CS272 – Tech A

How we might go to Mars

Sunday, November 28, 2010

Nuclear Power: The Key to Humans on Mars

A manned mission to Mars is widely viewed as the present long-term goal of space exploration.  At their absolute closest, Earth and Mars are roughly 55-million kilometers apart.  Pointing a rocket at Mars and launching, however, isn’t the answer to getting there.  Due to the obvious desire to reduce the amount of time and fuel necessary to make the trip, a transfer orbit is the most realistic way to successfully get a spacecraft from the Earth to Mars.  A transfer orbit uses the orbital velocity of an object (usually a planet or moon), along with powered propulsion, to get from point A to B.  Because of the differences in the orbits of Earth and Mars, the optimal time to make a trip happens only once every 25 months.  Add to that the estimates that the voyage would take 6 months each way, and the challenges of sending a human crew to Mars become evident.

One way to shorten the time issue would be to change the propulsion method.  The main method used in the past and still today is chemical rockets.  They consume a large amount of fuel and are relatively slow when considering an interplanetary scale.  They’re what we’ve been using for decades to launch space vehicles, they’re very well tested, and they’re fairly safe when used correctly.  If a mission to Mars was going to be performed tomorrow, chemical propulsion is probably the method that would be used.

A possible alternate propulsion method would be the use of nuclear thermal rockets.  Anything with the word “nuclear” is often viewed skeptically, but in theory nuclear energy is remarkably powerful and efficient.  The spacecraft could use the nuclear power to produce electricity and to create artificial gravity.  There have been numerous cases of muscular atrophy and bone loss associated with astronauts who spend long periods of time in a microgravity environment.  Aside from the living conditions, the nuclear thermal rockets could propel the spaceship faster and for longer periods of time, accelerating the ship to Mars in roughly half the time of a traditional chemical rocket.  Nuclear propulsion would only kick in once in space, so the use of a chemical rocket would be required to launch the vehicle from the surface into orbit.  Because of this, no radiation is emitted into the Earth’s atmosphere.  The idea of using nuclear power in space exploration has been around for decades, but hasn’t ever really “taken off” due to the health and safety concerns of all of those involved.  With the relatively recent resurgence of interest in the human exploration of Mars, all the benefits of nuclear power have come back to scientists as a realistic propulsion possibility.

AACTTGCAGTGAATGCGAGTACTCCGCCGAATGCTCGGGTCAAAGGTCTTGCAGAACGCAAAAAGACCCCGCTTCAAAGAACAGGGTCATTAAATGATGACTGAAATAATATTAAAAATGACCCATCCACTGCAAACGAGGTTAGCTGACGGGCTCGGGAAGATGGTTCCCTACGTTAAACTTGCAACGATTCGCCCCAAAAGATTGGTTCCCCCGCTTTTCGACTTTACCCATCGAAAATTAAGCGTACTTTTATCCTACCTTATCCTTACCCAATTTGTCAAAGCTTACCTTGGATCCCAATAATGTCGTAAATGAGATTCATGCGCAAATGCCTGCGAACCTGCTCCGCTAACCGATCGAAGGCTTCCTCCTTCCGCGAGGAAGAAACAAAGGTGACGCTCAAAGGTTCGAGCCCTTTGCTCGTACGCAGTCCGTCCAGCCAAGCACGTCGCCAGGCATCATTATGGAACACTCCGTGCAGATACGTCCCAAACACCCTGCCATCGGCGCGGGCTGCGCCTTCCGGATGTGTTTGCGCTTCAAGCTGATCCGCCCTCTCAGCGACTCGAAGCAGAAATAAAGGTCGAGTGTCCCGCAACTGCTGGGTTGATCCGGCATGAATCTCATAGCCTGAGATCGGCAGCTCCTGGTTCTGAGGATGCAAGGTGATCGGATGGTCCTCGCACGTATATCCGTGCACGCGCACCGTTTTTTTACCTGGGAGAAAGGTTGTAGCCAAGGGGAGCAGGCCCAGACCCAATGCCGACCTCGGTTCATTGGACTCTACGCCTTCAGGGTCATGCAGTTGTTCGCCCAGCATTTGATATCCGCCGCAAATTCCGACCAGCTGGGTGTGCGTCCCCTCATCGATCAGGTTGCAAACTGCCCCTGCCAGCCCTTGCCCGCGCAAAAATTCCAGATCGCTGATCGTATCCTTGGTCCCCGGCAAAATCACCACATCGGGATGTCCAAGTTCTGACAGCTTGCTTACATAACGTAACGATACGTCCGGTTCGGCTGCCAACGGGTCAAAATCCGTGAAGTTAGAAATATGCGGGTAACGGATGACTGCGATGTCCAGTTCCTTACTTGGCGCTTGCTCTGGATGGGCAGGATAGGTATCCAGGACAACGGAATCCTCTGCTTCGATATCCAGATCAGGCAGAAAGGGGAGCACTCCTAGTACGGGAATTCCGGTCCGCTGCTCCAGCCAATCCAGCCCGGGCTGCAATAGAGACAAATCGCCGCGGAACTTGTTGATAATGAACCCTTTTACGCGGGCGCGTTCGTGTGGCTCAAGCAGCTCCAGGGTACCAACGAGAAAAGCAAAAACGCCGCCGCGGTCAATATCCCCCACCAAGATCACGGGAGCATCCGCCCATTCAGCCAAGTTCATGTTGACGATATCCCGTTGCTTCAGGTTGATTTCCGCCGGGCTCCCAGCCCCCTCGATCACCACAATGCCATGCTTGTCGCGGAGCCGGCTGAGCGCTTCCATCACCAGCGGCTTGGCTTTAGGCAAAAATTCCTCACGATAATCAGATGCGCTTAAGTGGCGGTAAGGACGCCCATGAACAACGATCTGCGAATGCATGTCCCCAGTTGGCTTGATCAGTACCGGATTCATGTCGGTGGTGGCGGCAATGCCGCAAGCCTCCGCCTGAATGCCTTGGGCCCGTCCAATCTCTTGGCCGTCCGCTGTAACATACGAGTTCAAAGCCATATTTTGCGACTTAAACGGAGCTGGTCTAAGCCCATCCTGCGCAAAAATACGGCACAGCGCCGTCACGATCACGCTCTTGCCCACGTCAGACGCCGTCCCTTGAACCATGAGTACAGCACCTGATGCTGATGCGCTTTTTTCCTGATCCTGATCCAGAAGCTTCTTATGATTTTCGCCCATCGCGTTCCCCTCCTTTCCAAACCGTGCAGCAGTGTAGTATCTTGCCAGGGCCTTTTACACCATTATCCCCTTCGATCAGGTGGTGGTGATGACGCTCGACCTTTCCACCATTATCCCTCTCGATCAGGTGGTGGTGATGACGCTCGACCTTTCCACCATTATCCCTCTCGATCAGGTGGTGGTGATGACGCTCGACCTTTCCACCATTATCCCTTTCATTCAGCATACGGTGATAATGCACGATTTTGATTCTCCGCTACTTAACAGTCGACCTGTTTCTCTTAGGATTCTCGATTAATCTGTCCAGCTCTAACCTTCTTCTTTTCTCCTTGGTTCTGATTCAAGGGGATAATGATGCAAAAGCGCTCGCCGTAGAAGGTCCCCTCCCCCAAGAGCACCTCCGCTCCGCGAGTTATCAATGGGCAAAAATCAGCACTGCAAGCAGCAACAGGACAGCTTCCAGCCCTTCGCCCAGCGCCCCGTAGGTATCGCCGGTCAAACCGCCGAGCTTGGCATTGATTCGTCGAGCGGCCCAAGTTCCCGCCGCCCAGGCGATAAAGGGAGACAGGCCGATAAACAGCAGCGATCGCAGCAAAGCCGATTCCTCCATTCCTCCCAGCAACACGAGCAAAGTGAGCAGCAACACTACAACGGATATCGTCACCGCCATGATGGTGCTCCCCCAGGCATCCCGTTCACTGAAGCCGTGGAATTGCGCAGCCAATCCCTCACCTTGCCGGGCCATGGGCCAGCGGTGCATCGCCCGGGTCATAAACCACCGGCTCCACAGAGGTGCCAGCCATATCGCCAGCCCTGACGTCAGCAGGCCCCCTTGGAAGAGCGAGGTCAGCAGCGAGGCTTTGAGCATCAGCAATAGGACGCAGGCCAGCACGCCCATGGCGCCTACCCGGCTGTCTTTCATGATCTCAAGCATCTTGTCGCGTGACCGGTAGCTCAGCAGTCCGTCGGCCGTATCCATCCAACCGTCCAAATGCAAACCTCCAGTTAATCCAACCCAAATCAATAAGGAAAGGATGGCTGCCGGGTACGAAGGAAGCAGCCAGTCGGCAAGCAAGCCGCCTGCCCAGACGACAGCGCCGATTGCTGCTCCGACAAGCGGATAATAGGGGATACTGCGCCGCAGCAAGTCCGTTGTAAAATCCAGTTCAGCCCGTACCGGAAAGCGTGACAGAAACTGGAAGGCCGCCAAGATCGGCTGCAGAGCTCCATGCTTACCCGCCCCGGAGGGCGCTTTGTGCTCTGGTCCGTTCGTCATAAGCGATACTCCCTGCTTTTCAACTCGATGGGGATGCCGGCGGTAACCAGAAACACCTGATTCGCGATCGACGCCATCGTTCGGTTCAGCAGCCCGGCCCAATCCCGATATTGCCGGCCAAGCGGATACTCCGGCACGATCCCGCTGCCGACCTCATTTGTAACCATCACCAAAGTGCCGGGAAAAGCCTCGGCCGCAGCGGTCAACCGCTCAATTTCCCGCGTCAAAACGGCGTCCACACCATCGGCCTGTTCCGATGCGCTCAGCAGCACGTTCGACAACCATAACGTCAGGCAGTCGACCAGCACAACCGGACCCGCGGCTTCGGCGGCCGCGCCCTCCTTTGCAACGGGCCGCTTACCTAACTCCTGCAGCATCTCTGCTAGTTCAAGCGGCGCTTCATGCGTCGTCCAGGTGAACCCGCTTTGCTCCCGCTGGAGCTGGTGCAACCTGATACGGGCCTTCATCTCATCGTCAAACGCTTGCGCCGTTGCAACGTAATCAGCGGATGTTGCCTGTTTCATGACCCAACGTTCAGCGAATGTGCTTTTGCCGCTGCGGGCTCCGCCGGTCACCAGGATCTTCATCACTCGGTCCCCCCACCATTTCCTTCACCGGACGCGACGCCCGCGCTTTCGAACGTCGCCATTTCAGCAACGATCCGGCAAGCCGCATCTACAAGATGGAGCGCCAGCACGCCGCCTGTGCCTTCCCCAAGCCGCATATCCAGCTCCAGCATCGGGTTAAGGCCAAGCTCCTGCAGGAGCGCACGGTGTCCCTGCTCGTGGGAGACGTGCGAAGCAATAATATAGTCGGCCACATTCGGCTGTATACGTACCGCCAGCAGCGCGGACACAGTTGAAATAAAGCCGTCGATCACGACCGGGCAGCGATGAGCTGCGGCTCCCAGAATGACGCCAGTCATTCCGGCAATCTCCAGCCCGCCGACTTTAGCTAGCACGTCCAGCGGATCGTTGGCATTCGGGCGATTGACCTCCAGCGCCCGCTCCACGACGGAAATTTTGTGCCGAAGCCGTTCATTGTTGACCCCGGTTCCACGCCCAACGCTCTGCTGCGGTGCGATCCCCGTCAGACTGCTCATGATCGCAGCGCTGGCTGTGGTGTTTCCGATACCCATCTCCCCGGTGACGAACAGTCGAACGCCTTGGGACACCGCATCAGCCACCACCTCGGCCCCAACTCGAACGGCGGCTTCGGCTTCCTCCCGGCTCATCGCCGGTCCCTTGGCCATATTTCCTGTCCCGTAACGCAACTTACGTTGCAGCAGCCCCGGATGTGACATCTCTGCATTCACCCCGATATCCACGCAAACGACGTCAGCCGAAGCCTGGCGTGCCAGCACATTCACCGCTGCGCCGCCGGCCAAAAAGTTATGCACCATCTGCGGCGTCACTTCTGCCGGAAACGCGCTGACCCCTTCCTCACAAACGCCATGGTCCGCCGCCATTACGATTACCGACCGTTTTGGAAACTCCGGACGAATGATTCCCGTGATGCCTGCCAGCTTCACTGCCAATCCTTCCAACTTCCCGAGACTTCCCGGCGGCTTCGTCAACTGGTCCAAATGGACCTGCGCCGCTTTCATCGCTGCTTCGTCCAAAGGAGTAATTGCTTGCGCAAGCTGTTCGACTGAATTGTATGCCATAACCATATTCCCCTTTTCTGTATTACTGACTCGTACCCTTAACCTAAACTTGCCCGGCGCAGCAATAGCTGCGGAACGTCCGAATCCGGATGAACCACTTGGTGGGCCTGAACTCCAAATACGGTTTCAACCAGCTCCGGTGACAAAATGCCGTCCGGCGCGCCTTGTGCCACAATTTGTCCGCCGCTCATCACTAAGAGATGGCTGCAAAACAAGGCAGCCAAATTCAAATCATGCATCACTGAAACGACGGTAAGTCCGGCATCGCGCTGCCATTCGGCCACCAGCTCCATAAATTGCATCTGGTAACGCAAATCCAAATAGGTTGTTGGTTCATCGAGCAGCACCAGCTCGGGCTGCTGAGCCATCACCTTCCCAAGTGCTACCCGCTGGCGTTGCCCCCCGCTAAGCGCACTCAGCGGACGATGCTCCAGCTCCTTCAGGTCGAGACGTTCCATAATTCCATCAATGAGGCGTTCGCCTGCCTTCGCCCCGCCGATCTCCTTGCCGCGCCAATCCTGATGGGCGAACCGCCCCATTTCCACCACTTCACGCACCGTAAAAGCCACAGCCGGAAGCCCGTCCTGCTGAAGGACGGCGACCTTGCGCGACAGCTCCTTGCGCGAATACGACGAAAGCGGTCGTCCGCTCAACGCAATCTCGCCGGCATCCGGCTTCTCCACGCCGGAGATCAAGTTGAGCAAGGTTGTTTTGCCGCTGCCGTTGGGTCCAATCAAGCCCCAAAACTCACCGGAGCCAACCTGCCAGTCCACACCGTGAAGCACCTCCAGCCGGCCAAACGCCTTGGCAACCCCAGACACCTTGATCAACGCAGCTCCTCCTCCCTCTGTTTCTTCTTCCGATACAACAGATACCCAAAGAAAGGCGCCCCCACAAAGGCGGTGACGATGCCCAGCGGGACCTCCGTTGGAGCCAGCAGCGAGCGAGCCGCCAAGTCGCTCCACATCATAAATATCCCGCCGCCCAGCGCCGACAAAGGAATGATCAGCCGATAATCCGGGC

Ion engines are another propulsion method being considered to send a manned spacecraft to Mars.  Ion thrusters are used today in unmanned space vehicles because they are extremely efficient and can be run on very little fuel.  The downside is that they produce very little thrust.  The Ad Astra Rocket Company is developing an ion engine that is much more powerful.  In fact, they claim people could reach Mars in as little as 39 days, which is well inside the “comfortable” range of what humans have been exposed to.  Sending astronauts to Mars in a matter of weeks rather than months is obviously a benefit to this propulsion method, but still there is much testing and technology development that needs to be done before this method could be implemented into manned Mars exploration.